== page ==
To ask the Secretary of State for the Home Department how many girls aged 15 have been placed in a young offenders institution since 1 October 2002; in which institutions they were held; and for how long. 
Six girls aged 15 have been placed in a young offenders institution since 1 October 2002. Five were placed at New Hall and one at Brockhill. The details are as follows:
To ask the Secretary of State for the Home Department how many children have been transferred from each secure training centre and local authority secure home to a young offenders institution to date in 2003. 
The placement of offenders under 18 in secure accommodation is the responsibility of the Youth Justice Board for England and Wales. The Youth Justice Board confirms that the following transfers from secure training centres and local authority secure children's homes to young offender institutions have been made in 2003:
|Secure Training Centres|
To ask the Secretary of State for the Home Department what procedures are in place for strip searching girls who are menstruating. 
Strip searching of women prisoners is conducted in accordance with procedures outlined in the Security Manual. There is particular emphasis on ensuring that the dignity of the prisoner being strip
Local authority secure children's homes
To ask the Secretary of State for the Home Department how many juveniles in each of the young offenders institutions were injured by other inmates in each month in (a) 2002 and (b) 2003. 
Male juveniles are located in five establishments dedicated solely to juveniles and in nine other establishments that also hold young offenders. Female juveniles are held in seven establishments that also hold young offenders and, in some cases, adult female prisoners.The Prison Service's incident reporting system records data by establishment and the extraction of data relating purely to juveniles in respect of assaults occurring in the split function establishments cannot be provided except at disproportionate cost.The following table provides information on the number of assaults resulting in injury by juveniles on juveniles, in respect of the five establishments that hold male juveniles only. The term 'juvenile' covers prisoners who are over 18 but are serving a Detention Training Order having been under 18 at the commencement of the Order.searched is protected as far as is possible. To this end, male members of staff are not allowed in the general area where strip searching is undertaken. The prisoner is never totally naked and staff are required to be sensitive to the feelings of the prisoner.Where women or girls are menstruating and are using sanitary protection in the form of pads, the prisoner removes the pad from her underwear herself and places it in a specially provided sanitary bin. The search is conducted swiftly and fresh pads are available to the prisoner once the search is completed.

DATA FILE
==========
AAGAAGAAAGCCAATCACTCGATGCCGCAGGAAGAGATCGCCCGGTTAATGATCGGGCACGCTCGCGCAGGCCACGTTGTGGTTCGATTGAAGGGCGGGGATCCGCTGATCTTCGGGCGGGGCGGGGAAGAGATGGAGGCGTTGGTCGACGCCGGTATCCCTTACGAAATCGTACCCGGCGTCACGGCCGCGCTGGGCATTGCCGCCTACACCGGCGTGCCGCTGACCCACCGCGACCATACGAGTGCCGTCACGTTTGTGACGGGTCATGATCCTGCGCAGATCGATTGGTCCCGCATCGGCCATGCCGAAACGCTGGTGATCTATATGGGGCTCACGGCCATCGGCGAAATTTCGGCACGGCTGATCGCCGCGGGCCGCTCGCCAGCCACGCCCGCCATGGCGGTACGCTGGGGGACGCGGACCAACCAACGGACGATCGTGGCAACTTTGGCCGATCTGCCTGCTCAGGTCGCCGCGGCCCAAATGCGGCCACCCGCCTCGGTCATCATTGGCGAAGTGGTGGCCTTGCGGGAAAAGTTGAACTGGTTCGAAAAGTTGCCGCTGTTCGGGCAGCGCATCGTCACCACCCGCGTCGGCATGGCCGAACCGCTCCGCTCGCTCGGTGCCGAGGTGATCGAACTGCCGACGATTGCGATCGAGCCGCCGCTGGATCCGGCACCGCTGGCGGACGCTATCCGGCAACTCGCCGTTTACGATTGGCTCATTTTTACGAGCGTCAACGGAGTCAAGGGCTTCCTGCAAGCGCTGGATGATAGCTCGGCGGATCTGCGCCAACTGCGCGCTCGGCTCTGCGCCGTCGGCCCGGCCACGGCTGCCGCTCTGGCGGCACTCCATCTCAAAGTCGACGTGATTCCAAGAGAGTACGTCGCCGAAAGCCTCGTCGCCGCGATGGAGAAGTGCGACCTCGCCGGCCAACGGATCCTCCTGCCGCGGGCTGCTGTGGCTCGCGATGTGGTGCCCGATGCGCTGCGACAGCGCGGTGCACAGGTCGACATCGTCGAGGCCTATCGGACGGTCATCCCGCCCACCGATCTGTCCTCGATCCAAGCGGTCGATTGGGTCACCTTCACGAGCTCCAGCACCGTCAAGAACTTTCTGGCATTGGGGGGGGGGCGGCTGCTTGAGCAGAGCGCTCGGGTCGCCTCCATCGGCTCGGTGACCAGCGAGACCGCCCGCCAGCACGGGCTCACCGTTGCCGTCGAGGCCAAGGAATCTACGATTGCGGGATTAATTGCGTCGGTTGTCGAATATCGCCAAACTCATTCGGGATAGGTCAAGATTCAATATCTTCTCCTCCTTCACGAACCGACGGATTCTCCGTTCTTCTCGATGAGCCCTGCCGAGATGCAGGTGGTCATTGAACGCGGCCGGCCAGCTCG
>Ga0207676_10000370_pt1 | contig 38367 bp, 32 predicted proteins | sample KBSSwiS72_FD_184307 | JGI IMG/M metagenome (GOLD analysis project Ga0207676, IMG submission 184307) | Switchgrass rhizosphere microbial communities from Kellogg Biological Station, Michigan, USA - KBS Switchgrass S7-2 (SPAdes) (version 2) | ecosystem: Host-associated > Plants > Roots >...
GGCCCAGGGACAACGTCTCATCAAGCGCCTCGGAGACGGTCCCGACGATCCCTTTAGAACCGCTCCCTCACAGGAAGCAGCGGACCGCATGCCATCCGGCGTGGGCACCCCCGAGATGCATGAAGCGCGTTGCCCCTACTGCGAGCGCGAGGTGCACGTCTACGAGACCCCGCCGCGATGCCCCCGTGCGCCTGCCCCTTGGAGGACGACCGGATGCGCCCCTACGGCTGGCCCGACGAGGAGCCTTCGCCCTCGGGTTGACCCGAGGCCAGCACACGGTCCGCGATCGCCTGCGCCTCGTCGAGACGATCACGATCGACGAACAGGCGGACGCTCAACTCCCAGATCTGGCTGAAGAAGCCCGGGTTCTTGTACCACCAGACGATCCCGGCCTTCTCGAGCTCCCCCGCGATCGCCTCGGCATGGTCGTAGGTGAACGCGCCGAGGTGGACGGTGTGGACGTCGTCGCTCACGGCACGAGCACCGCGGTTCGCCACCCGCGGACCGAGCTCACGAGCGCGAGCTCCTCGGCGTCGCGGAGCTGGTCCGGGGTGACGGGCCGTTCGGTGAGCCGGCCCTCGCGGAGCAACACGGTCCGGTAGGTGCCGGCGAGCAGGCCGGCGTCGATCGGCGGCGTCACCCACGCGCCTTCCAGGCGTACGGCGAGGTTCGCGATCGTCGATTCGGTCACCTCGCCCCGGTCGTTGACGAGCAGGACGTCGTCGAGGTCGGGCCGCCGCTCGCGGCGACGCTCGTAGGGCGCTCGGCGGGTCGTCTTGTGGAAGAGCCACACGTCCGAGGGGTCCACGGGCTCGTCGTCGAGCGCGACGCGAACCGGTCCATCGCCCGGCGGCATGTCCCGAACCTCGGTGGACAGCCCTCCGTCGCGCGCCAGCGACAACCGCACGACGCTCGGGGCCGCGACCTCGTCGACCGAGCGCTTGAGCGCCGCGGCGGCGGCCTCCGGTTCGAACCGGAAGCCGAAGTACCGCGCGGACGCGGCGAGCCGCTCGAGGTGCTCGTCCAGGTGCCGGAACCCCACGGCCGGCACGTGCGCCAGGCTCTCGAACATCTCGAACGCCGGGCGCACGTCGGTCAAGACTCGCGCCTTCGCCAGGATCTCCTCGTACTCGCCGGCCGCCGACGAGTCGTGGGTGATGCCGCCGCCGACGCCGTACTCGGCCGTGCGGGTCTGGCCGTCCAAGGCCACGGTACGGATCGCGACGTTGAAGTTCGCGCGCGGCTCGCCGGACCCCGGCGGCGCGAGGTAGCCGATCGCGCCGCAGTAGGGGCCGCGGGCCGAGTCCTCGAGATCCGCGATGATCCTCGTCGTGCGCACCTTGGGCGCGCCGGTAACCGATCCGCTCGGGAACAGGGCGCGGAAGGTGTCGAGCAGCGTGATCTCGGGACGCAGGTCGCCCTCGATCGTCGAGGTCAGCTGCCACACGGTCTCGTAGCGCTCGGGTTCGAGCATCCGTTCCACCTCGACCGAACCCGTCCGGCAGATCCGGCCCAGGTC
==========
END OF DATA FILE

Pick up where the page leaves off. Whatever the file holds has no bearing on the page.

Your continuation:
To ask the Secretary of State for the Home Department how many juvenile offenders are detained in Coventry; and how many were detained in Coventry on 30 June in each of the last five years. 
The number of juveniles detained at Stoke House, a Local Authority Secure Unit in Coventry, from 2000 to 2002 is given in the table. Information is not available for June 1999. Stoke House closed on 20 September 2002.
|As at 30 June||Number of juveniles detained at Stoke House|
To ask the Secretary of State for the Home Department (1) what recent meetings have been held between his Department and the Department of Health to examine issues surrounding ADD/ADHD in Young Offenders Institutions; 
(2) what steps his Department has taken to assess the implications of behavioural difficulties of attention deficit disorder/attention deficit hyperactivity disorder of young people in Young Offenders Institutions. 
Mental health care issues, including Attention Deficit Hyperactivity Disorder (ADHD) and attention deficit disorder (ADD) are regularly discussed by staff in both departments in order to carry out the commitments for mental health in the NHS Plan. The NHS Plan includes provision for prisoners and a total of £10 million is being invested in 2003–04 to improve mental health services for them. Mental Health needs assessments were carried in all prison establishments last autumn to better gauge that need. By 2004 some 94 prisons, including all male local prisons and the majority of women's local prisons and young offender institutions will have received funding for community mental health in-reach teams to provide more comprehensive services for prisoners with severe mental health problems.